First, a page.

A month into my study of black women cooking in America’s kitchens and already I can see numerous professional characteristics displayed by slave women. Plantation cooks worked under pressure and still devoted attention to detail. Fashioned a creative style under stone-age conditions from meager ingredients. Possessed exceptional organizational skills.
But, it was their forebearing management style that caught my attention this week, following popular British chef Jaime Oliver’s TED challenge that Americans take back responsibility for educating their children about food. If Oliver’s plans to join the Obamas and others in the fight against obesity and food ignorance seems intrusive, it shouldn’t; we live in an era when many adults become completely depressed by the thought of kids in the kitchen.
Not these women. They supervised a gaggle of helpers, some of them young children, without surrendering their hearts to despair just because of the distraction and hazard of children underfoot.
We all know that slavery’s children were exposed to heavy labor at an early age. From Works Progress Administration interviews, we also learn about the skills and traditions their mothers handed down to them as they worked side by side, which reveals a communal spirit, not weakness.
Imagine Mammy or Aunt Chloe redirecting her feelings, telling herself and her children they were allowed “to “play” in her kitchen or to “help out” with the cooking. At the same time, in an informal way, she taught them basic responsibilities, transferred culinary expertise, and instilled confidence and self-esteem, when she allowed the child to accomplish simple tasks like helping her to put on a pot of rice.
Aunt Mary Graham remembered that Mammy Rose, the cook managed the fireplace and several servants at once, including children on her Washington, Louisiana plantation. Aunt Mary was the “table gal,” who learned from the Missus how to “make it fitten fo’ fine folks ter eat at.”
A small girl, usually the cook’s daughter, carried the food to a small table near the kitchen door, then the table gal would carry the meal into the dining room. Mammy Rose, she said, “Didn ‘low no boys ter wait on tables caise dy rush roun’ so fas’ an’ spill things.”
Mandy Morrow, a former Texas slave who cooked in the Governor’s Mansion, was one also of those early trainees. She recalled carrying food pails to the field, managing the smoke in the smokehouse, making preserves, and “making sorghum molasses every year to sweeten the coffee.”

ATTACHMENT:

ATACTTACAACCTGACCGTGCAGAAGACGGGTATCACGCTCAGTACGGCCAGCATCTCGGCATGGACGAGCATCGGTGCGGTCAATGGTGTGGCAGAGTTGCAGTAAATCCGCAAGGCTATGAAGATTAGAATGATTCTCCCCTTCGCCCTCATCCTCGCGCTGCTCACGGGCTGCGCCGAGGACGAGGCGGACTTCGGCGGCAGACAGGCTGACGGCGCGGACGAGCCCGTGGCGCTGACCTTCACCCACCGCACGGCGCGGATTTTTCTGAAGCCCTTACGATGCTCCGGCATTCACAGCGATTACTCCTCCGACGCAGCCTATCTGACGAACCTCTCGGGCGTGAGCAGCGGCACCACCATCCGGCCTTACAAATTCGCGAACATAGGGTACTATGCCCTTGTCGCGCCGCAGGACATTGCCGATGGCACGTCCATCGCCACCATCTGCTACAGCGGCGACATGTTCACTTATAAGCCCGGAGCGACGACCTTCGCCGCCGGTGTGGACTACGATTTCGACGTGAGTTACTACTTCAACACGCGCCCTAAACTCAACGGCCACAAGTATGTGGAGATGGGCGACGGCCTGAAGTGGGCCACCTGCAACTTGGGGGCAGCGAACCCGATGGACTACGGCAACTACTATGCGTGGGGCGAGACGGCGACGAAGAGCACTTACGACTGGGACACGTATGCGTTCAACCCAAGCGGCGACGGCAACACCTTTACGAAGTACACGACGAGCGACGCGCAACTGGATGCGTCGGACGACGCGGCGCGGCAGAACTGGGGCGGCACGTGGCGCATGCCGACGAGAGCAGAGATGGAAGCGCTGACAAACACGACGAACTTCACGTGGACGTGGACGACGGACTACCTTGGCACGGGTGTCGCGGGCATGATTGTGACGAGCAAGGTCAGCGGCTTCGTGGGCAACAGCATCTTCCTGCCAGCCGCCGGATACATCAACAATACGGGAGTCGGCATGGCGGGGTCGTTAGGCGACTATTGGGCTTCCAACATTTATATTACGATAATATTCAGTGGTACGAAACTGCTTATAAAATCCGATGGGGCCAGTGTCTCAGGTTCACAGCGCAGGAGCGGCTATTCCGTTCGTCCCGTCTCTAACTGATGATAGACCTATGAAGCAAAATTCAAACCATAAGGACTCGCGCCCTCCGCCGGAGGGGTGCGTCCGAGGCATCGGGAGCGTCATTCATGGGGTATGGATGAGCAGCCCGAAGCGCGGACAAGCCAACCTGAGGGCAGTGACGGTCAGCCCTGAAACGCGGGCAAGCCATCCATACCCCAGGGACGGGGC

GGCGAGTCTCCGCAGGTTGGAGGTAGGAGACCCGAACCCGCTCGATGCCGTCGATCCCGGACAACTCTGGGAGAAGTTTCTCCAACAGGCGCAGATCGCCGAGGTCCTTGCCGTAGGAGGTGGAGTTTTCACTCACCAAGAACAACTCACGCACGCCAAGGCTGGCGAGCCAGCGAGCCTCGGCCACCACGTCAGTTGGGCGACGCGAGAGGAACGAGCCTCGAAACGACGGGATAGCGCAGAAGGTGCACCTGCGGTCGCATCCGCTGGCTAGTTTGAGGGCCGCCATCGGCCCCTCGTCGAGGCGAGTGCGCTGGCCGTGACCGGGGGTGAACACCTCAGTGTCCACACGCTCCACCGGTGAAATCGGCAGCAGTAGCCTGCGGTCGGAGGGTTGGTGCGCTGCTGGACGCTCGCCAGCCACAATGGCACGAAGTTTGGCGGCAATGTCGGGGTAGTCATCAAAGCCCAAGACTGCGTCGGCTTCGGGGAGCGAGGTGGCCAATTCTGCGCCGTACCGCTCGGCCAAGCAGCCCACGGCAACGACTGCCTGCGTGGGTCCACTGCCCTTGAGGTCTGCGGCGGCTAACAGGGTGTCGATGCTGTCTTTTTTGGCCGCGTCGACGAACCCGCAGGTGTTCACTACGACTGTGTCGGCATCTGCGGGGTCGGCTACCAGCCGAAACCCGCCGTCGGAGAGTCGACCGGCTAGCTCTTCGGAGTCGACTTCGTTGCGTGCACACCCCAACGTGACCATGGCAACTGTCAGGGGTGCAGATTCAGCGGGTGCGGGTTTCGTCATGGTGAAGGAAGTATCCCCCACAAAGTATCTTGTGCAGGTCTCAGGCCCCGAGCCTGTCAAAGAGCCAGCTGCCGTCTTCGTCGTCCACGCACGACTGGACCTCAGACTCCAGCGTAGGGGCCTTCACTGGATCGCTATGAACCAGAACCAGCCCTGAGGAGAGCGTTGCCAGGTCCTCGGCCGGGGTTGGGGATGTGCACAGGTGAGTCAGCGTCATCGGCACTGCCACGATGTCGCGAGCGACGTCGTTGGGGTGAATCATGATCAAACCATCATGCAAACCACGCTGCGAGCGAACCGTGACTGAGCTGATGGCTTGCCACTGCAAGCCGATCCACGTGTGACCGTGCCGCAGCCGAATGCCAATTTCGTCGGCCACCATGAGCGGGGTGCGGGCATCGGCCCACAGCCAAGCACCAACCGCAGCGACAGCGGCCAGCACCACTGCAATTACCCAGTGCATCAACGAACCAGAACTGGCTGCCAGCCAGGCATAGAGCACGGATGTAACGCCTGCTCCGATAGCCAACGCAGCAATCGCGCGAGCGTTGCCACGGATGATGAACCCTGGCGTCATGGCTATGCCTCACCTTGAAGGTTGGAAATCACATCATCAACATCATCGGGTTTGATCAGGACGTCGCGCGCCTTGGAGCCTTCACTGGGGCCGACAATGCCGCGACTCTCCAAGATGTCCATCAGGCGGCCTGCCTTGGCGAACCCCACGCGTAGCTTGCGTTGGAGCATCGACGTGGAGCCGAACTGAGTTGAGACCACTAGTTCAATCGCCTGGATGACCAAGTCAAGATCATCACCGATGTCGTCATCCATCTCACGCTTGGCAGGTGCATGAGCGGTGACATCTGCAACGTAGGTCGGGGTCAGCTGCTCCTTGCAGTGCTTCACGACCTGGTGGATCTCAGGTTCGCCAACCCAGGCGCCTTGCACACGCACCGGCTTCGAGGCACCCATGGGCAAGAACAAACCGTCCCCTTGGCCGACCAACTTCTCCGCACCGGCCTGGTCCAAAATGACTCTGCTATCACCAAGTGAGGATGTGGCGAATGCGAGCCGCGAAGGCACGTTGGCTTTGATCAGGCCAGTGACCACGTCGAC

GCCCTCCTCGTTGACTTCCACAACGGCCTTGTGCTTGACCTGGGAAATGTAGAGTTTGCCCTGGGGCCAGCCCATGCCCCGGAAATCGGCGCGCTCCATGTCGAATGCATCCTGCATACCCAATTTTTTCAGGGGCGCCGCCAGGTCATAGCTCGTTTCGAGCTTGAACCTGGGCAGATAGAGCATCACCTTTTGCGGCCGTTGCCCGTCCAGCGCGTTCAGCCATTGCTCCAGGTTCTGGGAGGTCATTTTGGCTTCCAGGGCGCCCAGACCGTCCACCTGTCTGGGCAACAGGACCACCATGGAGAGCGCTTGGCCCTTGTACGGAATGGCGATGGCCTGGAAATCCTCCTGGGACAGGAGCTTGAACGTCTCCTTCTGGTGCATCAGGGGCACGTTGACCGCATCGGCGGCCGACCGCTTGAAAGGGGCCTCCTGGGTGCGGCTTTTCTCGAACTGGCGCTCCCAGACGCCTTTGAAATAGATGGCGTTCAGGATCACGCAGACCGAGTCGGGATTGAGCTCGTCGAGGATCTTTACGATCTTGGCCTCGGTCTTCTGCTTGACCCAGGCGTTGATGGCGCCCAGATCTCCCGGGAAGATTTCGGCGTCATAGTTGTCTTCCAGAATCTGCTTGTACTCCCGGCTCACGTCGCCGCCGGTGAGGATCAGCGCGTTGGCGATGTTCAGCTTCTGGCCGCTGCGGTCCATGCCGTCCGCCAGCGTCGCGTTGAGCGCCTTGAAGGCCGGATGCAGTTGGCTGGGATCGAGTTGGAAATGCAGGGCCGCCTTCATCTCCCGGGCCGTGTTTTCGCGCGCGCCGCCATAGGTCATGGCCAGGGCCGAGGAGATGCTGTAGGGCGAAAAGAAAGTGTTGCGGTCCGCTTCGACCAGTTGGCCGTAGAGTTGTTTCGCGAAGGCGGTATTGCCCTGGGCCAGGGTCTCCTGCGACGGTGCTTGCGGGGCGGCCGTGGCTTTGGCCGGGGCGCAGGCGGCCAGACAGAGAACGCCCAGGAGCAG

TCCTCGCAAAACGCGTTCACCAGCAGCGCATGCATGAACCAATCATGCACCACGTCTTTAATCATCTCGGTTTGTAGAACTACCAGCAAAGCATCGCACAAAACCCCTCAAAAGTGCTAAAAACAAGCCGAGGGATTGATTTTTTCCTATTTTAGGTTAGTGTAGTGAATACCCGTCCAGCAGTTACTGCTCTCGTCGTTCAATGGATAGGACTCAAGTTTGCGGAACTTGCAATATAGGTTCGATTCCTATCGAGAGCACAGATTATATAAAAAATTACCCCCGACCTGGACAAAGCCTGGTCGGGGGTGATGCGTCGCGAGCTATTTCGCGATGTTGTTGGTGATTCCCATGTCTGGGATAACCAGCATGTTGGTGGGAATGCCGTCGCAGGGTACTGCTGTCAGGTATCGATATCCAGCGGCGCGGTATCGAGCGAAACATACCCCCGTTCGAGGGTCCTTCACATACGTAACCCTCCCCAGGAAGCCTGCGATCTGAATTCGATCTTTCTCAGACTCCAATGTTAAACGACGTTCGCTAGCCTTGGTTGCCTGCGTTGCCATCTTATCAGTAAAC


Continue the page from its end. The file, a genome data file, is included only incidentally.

Aunt Charity Anderson, one of six house servants, explains: “My job was lookin’atter de corner table whar nothin’but de desserts set.”
I have to admit that some nights, these narratives troubled my sleep, but most times, I tried to put on my own mother apron and think about the joy I share with my children at the table. And that brought memories of my son Brandon’s Chocolate Chip Cookies to mind. His recipe is a family favorite that grew out of a challenge when he was in middle school and I was a newspaper food editor. He taunted me into a weekend cookie bake-off, which he proceeded to win with this simple, sweet recipe. I make them with the kids in my cooking classes and we still laugh about it today.
What recipe did your mother use to bring you into the kitchen?
In Her Kitchen
Chocolate Chip Cookies
- ½ cup margarine
- ½ cup shortening
- ¾ cup brown sugar, firmly packed
- ½ cup sugar
- 1 ½ teaspoons vanilla
- 1 egg
- 1 ¾ cup all-purpose flour
- 1 teaspoon baking soda
- ½ teaspoon salt
- 1 cup semi-sweet chocolate chips
- Preheat oven to 350 degrees. In a large bowl, stir together margarine and shortening until mixed and light yellow. Add sugars and stir until creamy. Stir in vanilla and egg. Stir in flour, soda and salt. Blend well. Stir in chocolate chips and mix well. Wrap in plastic and shape into a 12-inch log. Refrigerate until firm. Slice cookies about ¼-inch thick or drop dough by rounded teaspoonfuls, 2 inches apart onto a lightly greased cookie sheet (or spray with non-stick vegetable spray). Bake for 8 to 10 minutes or until light golden brown. Immediately remove cookies from cookie sheet to wire racks and cool.
Number of servings: 48
In Her Kitchen